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Holy Rule for May 10

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  • Br. Jerome Leo
    +PAX Prayers, please, for the happy death and eternal rest of Vince, who died last weekend, and for all his family and those who mourn him. Prayers for Nora,
    Message 1 of 4 , May 10, 2007
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      Prayers, please, for the happy death and eternal rest of Vince, who died last weekend, and for all his family and those who mourn him. Prayers for Nora, who suffered a seizure and is now hospitalized for evaluation, also for her uncle, Paul, and all their family. Prayers, too, for Mary, hospitalized with fluid build up in her lungs and heart. Prayers, please, for Evalyn, bowel cancer. Prayers for all the doctors and others who treat our prayer folks in body, mind or spirit. Prayers for a religious who badly needs a transfer.

      Deo gratias, W. is doing a bit better in his addiction problems, continued prayers for his sobriety and for his concerned family. Prayers for Miel and Jed, trying to resolve tensions in their marriage and for Ian, their 2 year old son. Prayers, too, for Autumn, a single Mom whose autistic son, Julian, is being treated poorly by the school system. She is struggling so hard to make a life for them both. Little Griffin, for whom we have prayed, needs continued prayers, a real roller coaster of ups and downs, in and out of the hospital, all so hard on him and on his family. Lord, Help us all as You know and will. God's will is best. All is mercy and grace. God is never absent, praise Him. Thanks so much. JL

      January 9, May 10, September 9
      Chapter 2: What Kind of Person the Abbess Ought to Be

      An Abbess who is worthy to be over a monastery
      should always remember what she is called,
      and live up to the name of Superior.
      For she is believed to hold the place of Christ in the monastery,
      being called by a name of His,
      which is taken from the words of the Apostle:
      "You have received a Spirit of adoption ...,
      by virtue of which we cry, 'Abba -- Father'" (Rom. 8:15)!

      Therefore the Abbess ought not to teach or ordain or command
      anything which is against the Lord's precepts;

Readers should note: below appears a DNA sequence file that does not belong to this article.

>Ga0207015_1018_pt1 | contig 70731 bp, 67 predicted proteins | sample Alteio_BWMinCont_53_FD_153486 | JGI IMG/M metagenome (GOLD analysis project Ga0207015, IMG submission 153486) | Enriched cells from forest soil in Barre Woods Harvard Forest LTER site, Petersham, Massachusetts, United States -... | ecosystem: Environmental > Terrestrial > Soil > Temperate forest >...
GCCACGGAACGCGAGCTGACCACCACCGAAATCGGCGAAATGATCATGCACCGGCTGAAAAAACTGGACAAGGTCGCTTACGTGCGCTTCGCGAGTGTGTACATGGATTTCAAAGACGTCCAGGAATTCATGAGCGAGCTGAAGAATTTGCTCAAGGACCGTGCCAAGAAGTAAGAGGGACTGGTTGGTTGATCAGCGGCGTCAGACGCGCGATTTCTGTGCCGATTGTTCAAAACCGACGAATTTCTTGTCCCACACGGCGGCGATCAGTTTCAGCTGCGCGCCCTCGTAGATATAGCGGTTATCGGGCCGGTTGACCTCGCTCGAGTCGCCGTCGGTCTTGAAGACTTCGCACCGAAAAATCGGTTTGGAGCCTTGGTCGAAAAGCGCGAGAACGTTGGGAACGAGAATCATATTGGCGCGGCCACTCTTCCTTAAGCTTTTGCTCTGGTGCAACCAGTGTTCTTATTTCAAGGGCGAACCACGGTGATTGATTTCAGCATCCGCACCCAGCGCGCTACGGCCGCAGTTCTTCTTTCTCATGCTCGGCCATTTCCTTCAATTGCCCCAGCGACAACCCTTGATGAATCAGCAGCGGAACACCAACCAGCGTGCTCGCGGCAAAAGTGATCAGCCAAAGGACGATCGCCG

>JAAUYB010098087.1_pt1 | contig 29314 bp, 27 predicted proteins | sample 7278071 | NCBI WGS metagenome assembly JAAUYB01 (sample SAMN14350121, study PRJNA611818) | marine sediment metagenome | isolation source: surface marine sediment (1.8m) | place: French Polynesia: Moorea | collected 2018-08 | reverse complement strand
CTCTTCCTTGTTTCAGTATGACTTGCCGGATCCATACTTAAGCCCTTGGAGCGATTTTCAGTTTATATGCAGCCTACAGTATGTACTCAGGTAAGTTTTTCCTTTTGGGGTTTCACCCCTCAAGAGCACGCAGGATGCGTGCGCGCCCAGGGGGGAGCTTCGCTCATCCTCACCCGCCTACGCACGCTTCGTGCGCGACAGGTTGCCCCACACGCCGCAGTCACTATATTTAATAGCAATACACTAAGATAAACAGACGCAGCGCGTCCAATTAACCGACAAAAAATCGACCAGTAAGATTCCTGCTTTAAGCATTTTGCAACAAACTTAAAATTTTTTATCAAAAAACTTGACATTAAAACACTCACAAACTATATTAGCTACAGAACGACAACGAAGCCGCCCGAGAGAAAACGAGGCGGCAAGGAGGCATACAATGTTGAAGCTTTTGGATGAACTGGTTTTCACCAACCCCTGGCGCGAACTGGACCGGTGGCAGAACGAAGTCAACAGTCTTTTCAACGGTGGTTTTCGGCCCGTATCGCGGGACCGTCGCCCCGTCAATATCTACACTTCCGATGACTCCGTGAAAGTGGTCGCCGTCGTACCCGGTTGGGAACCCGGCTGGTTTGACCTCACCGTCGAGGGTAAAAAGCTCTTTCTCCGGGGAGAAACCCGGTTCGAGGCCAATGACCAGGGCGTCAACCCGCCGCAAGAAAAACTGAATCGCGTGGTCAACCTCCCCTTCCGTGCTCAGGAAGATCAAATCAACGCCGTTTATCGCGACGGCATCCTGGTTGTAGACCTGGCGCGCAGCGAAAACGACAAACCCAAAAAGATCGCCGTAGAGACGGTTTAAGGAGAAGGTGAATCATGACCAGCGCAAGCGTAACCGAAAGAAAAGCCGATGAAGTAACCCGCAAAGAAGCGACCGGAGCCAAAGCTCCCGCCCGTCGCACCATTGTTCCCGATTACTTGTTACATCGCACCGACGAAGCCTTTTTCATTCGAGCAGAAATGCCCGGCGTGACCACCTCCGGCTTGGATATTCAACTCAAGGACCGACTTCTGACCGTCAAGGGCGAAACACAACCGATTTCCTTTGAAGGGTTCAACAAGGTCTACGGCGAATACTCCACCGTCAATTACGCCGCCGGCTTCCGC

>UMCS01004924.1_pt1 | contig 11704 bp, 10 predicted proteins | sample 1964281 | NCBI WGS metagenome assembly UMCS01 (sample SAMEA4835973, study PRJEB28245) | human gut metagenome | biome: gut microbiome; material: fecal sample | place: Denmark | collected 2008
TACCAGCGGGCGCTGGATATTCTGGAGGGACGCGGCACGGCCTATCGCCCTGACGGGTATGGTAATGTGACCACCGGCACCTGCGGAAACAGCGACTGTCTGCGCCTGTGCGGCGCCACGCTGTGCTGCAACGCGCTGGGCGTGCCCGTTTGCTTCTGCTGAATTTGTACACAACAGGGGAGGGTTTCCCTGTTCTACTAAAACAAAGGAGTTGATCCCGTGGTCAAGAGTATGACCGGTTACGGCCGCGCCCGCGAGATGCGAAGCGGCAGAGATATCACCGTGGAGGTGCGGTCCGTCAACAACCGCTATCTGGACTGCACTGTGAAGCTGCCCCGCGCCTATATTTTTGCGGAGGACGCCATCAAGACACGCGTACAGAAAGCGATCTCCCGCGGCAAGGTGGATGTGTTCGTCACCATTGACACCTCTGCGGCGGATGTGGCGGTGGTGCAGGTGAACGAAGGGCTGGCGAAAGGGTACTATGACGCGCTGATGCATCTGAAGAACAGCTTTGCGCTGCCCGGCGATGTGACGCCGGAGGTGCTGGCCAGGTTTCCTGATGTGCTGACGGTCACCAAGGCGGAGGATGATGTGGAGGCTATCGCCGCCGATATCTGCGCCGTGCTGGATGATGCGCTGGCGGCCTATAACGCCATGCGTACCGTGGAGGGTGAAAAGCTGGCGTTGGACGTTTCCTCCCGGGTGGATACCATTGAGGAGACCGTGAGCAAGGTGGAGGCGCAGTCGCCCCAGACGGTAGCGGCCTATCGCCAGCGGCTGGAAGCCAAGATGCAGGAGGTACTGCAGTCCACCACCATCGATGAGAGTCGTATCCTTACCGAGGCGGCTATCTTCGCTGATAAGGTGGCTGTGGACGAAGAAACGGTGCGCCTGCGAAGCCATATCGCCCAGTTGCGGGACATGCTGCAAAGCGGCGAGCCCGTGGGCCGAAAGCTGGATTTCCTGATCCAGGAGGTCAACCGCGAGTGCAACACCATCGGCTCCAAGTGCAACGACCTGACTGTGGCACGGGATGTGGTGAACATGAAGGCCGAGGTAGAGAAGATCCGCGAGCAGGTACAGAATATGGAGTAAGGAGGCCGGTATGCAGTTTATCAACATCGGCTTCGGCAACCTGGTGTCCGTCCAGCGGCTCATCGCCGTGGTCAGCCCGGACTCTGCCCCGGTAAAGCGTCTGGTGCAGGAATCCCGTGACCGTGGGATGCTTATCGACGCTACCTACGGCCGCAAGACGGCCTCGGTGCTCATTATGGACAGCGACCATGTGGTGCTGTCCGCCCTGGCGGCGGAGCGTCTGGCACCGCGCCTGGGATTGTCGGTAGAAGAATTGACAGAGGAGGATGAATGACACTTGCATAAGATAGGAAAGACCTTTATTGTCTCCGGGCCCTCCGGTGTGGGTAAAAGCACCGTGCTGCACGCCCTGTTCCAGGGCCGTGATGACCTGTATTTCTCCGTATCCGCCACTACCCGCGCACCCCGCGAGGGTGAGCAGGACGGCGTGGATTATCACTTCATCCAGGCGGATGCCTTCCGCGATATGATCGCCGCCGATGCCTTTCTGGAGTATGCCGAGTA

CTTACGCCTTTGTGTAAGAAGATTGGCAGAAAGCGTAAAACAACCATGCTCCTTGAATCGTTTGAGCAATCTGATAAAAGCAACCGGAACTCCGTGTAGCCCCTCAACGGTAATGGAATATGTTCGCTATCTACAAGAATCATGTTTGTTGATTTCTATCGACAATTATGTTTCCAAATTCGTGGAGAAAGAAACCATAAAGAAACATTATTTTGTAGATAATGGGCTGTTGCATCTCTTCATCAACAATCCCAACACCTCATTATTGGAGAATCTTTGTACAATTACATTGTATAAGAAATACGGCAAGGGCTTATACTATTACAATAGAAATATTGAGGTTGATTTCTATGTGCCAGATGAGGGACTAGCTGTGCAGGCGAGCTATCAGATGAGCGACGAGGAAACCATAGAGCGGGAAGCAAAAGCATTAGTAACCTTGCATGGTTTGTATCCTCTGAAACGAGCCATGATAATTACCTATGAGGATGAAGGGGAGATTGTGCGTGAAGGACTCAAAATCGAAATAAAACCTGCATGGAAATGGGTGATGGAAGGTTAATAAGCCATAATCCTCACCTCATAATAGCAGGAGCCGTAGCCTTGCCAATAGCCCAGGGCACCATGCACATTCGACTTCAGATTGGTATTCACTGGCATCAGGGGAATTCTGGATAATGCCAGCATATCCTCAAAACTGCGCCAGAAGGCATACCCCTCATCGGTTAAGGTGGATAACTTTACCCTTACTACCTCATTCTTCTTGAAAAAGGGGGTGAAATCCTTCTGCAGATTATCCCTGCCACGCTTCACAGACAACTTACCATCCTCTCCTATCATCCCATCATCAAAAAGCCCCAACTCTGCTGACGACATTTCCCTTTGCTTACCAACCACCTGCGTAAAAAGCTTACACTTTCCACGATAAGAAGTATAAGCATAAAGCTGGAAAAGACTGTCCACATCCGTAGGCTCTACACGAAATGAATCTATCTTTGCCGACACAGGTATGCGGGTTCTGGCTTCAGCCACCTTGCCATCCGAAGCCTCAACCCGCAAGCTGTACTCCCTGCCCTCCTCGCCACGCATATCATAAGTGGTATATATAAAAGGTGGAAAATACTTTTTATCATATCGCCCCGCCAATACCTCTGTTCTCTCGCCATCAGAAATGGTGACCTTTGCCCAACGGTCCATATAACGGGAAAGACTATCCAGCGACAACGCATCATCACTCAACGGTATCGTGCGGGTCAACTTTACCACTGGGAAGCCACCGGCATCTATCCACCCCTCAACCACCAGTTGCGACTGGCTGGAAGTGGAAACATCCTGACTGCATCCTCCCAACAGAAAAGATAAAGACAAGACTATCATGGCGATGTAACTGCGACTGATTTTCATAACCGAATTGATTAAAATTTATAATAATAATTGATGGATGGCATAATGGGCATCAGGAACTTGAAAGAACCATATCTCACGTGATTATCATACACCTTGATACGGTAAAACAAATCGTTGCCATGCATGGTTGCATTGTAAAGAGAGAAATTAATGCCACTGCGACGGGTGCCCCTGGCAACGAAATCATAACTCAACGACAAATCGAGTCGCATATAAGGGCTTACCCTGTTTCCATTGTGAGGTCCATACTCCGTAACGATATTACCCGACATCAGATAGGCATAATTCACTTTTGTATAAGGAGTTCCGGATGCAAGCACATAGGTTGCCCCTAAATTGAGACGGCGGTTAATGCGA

on the contrary,
      her commands and her teaching
      should be a leaven of divine justice
      kneaded into the minds of her disciples.


      It will no doubt come as a great relief to other cranky types like
      me to note that the leaven gently kneaded into the minds of certain
      disciples often seems to have a downright under-whelming effect. A
      hallmark of us curmudgeonly types is impatience: we do not suffer
      fools gladly, the miracle is that we endure them at all. Most of all,
      we want those fools FIXED, right now, or yesterday at the latest! The
      tragedy of this is that, in assuming we can recognize fools so
      terribly well, we completely miss the fool at work in ourselves, to say
      nothing of the Gospel injunction against calling others fools.

      God uses human means to accomplish His will, as my favorite
      professor, Dr. Jean Ronan, so often said. Ah, but the abbacy scores
      doubly on this maxim. A very human abbot is elected by a very human
      community. Quite often, abbots are elected to counteract each other.
      The human community gets tired of the very human tendency of an abbot
      to stress one thing above others. Hence, tight reins are often
      replaced with loose ones and vice versa.

      It is also worthy of note that, within about three years, roughly the same
      number of people will be sorely complaining about either extreme
      or the lack thereof! Abbot Fidelis of St. Leo used to say that the first three
      years of abbacy are like Holy Week for Christ: they begin with "Hosanna!",
      then there is silence, and the third year it's "Crucify him!" There's
      a lot of truth to that rueful chuckle...

      Much that will be said of the abbot in the Holy Rule requires
      tremendous faith, from both the superior and the monastics. The lofty
      things said require grace to bring them fruition and grace is also
      necessary to see those fruits. This all boils down to a LOT of faith
      and trust on the part of all.

      Those human means which God uses are often quite firmly addicted
      to extremes. The extremes then vex a majority to the opposite extreme.
      (I know this is the Marxist dialectic and I know it is not always true, but it
      does have a kernel of application.) Usually, sometime after we are all so
      fatigued with polarization that we have briefly stopped watching, a median
      virtue ensues!

      And what about that leaven that I couldn't notice having much effect?
      Well, neither I nor anyone else knows, save the person and God. Some
      die, some leave before the effect is seen. Leaven works. It may work
      slowly, it may work in a variety of ways, but all leaven does
      something sooner or later!

      Faith and trust in God's Divine Mercy require that we have a LOT of patience
      with bread cast on waters in tremendous hope! It is our vocation to scatter such
      bread, not necessarily to see its results. God judges our efforts, not our
      Often an apparent failure turns to triumphal joy and salvation in the very last
      instants of a life, when the workings are known to God and the souls alone.

      Love and prayers,
      Jerome, OSB
      Petersham, MA

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